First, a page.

It's a great time to buy into the video game industry. Think about the favorable tailwinds that are boosting the prospects of the world's top gaming-software companies.
- Being early in the wave of next-generation gaming consoles is boosting the retail prices of some hot titles by as much as $10.
- In-game advertising is giving publishers a way to cash in on titles, incrementally, long after the sale.
- Chunky Xbox 360 and PS3 hard drives -- along with the proliferation of broadband connectivity -- are giving software companies access to high-margin, inventory-free distribution.
Yes, these are exciting times to bank on the growing audience of gamers who are tethered to their console controllers or hitting the road with their handheld systems. And if you're going to do it, why cheat yourself by not going for the top dog: Electronic Arts
No, it's not the cheapest player in the sector. EA never is. But you're supposed to pay up for the best. And that's exactly what EA is, my friend. No one else has as many can't-miss franchises as the market leader does. This isn't Take-Two Interactive
Just check out what the company's been up to these days. Last month, it released Madden 08. With annual releases for 18 years now, the premier NFL game keeps growing with every update. Last year's version moved more than 7 million copies alone! Two weeks later, it was time for another Tiger Woods golfing title.
This month? Oh, just a little more added to the lore of the NHL, Medal of Honor, and Sims franchises. In other words, the hits just keep coming at EA.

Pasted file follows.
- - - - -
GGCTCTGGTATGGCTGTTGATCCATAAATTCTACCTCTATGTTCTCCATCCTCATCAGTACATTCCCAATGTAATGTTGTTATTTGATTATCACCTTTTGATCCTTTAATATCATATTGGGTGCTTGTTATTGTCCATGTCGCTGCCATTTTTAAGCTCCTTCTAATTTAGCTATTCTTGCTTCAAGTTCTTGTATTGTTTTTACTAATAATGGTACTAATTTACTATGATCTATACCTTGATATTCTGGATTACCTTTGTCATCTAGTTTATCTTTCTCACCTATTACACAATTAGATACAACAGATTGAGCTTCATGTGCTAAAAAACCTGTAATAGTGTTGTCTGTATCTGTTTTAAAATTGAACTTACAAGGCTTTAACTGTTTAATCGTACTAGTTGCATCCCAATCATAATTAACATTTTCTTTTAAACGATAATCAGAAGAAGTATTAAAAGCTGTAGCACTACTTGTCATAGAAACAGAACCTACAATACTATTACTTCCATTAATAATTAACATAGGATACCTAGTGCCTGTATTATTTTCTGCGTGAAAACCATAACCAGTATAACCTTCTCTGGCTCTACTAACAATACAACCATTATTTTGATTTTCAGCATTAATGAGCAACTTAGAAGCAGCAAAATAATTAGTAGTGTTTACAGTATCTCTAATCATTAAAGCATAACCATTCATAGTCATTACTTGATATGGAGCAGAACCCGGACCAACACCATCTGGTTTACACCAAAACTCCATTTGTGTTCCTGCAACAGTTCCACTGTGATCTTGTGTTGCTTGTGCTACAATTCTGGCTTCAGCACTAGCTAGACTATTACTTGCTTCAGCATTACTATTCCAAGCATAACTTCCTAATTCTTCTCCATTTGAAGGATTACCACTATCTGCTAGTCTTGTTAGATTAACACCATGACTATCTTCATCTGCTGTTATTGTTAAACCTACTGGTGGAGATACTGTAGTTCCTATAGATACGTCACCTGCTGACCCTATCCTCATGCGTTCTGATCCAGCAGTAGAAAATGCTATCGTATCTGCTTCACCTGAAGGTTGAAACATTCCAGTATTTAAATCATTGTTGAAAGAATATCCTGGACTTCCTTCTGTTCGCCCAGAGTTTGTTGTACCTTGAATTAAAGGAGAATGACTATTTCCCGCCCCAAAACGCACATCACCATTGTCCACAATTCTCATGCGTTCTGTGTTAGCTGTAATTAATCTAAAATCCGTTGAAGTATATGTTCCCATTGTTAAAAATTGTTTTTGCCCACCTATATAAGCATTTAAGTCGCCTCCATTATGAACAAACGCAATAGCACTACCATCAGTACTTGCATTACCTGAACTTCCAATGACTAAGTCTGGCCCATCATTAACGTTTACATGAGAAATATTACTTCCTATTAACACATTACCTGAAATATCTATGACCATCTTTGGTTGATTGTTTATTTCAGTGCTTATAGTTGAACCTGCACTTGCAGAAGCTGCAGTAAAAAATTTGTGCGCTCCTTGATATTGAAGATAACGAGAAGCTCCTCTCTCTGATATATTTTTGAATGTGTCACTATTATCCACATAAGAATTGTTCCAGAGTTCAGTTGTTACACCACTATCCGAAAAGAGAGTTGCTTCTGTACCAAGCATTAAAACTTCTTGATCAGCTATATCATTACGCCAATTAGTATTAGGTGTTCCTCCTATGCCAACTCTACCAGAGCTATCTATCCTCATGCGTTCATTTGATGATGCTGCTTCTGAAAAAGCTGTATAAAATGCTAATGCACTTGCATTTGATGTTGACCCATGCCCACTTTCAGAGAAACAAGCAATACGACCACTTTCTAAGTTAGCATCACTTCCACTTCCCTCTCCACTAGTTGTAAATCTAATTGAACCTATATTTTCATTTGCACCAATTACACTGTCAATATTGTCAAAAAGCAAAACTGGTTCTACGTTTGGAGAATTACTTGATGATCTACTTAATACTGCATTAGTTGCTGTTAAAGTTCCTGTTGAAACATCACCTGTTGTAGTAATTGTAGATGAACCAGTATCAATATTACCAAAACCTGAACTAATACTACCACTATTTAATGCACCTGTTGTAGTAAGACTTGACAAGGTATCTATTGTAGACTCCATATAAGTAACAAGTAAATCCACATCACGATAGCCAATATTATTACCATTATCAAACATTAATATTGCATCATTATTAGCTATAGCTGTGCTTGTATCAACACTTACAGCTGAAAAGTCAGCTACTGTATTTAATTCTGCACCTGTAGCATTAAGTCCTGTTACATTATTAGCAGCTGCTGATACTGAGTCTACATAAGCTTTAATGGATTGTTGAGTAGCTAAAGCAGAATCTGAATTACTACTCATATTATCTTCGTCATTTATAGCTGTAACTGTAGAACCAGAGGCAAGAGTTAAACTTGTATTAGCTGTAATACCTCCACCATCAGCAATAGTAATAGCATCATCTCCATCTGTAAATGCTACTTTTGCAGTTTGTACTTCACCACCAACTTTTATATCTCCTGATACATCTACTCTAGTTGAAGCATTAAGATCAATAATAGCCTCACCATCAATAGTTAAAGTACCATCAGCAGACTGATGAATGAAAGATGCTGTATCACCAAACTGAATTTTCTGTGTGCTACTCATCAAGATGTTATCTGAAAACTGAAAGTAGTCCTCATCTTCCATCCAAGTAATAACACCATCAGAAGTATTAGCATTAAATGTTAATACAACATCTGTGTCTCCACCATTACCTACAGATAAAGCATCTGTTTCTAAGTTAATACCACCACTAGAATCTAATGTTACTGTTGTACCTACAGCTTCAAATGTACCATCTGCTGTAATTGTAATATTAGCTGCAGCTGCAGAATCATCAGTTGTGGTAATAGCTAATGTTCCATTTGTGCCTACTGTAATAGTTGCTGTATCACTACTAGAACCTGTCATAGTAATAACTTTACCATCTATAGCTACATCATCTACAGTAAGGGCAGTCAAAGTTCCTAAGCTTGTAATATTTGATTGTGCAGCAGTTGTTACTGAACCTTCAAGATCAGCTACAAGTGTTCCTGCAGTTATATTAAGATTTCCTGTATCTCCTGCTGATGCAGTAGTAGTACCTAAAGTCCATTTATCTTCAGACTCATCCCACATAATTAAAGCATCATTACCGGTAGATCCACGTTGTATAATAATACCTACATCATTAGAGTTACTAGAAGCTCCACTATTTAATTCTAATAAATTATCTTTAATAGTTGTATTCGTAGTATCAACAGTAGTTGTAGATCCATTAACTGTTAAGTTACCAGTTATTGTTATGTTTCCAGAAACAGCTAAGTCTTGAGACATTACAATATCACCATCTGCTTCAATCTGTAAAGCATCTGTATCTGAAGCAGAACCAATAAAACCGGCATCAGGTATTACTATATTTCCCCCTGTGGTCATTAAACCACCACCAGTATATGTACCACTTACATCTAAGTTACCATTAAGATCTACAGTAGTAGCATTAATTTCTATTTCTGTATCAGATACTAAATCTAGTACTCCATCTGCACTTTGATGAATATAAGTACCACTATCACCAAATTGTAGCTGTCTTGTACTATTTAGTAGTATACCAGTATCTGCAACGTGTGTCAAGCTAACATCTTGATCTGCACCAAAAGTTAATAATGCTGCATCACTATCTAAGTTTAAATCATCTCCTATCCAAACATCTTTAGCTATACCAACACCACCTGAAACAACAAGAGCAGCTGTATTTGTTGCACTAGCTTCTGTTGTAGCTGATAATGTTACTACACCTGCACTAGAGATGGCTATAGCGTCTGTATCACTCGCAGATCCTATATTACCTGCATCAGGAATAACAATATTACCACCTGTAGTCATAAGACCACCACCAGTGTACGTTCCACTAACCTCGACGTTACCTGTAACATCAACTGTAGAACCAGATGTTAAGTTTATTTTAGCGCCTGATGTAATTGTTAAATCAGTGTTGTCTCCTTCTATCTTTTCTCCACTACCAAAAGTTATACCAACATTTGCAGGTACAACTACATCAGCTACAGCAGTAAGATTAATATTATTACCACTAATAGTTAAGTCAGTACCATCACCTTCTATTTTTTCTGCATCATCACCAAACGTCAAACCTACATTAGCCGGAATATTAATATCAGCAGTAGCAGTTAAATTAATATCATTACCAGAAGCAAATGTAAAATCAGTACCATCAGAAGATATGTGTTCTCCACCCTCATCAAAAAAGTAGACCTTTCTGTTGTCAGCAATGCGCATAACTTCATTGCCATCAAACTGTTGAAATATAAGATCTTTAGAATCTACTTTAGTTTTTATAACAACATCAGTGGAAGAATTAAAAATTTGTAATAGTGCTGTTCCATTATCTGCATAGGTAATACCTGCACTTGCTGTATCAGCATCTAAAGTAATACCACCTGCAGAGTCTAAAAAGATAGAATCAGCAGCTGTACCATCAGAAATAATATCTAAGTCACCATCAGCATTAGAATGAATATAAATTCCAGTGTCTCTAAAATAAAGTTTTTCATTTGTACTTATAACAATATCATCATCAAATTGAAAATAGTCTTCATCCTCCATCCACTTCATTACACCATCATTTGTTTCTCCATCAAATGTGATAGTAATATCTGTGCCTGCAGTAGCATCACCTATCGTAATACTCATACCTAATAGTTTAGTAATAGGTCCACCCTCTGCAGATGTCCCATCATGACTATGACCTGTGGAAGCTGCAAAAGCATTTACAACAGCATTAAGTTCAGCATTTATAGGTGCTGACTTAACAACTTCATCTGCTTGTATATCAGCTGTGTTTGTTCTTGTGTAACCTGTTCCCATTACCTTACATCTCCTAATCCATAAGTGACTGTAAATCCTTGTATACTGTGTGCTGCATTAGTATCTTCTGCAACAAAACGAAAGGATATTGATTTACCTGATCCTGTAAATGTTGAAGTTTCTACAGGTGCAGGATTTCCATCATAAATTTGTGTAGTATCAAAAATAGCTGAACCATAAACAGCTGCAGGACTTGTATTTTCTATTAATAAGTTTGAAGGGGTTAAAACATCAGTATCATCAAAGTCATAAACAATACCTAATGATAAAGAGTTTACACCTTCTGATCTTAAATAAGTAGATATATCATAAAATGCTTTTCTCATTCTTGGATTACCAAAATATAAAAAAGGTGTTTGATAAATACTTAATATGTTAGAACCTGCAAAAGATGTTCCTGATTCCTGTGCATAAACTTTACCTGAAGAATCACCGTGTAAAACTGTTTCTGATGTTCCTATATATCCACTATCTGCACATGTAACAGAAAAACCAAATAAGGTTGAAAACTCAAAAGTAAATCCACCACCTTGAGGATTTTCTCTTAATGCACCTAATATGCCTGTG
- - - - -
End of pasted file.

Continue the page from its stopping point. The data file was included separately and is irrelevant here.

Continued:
And the future is even brighter. And I'm not even talking about next month's release of Need for Speed: ProStreet, though it emphasizes the reason why investors should be rallying around EA. Last year's installment of the popular racing series featured 180 virtual billboards throughout the racing circuits. That was enough to have EA project $4 million from in-game ads during last year's holiday quarter for that game alone.
With EA's rich pipeline and more gamers connecting their consoles online, Madison Avenue is about to be rerouted through Redwood Shores Parkway.
Speaking of the online world, there are plenty of opportunities for EA in the Web-enabled future. Whether it's casual users passing the time with Pogo.com's laid-back games or hardcore fantasy battlers duking it out on Mythic's Warhammer, EA is in the game. It's also a player in mobile gaming.
What really excites me about the Web is the number of folks who are paying up for accessories. Shortly after the holiday release of Need for Speed: Carbon, EA sold 90,000 virtual cars through Microsoft's
Value in growth
Analysts see EA earning $1.99 a share next fiscal year. Paying nearly 30 times next year's profitability may seem expensive, but EA is worth it. It's growing its earnings at an increasingly fast pace these days. It has also actually beaten Wall Street's bottom-line targets in each of the past six quarters.
The future will be even more rewarding for the publishers of in-house titles. EA owns 40% of the properties behind its titles, while rivals such as Activision
So why would you bet against EA? I can see why you'd want to buy into retailer GameStop
Activision, GameStop, and Electronic Arts have been recommended to Motley Fool Stock Advisor newsletter subscribers. Microsoft is an Inside Value stock pick. Want to play? The game is free for the next 30 days with free trial offers to either newsletter service.
Longtime Fool contributor Rick Munarriz loves playing video games, but he doesn't own shares in any of the companies mentioned in this story. He is also part of the Rule Breakers newsletter research team, seeking out tomorrow's ultimate growth stocks a day early. The Fool has a disclosure policy.
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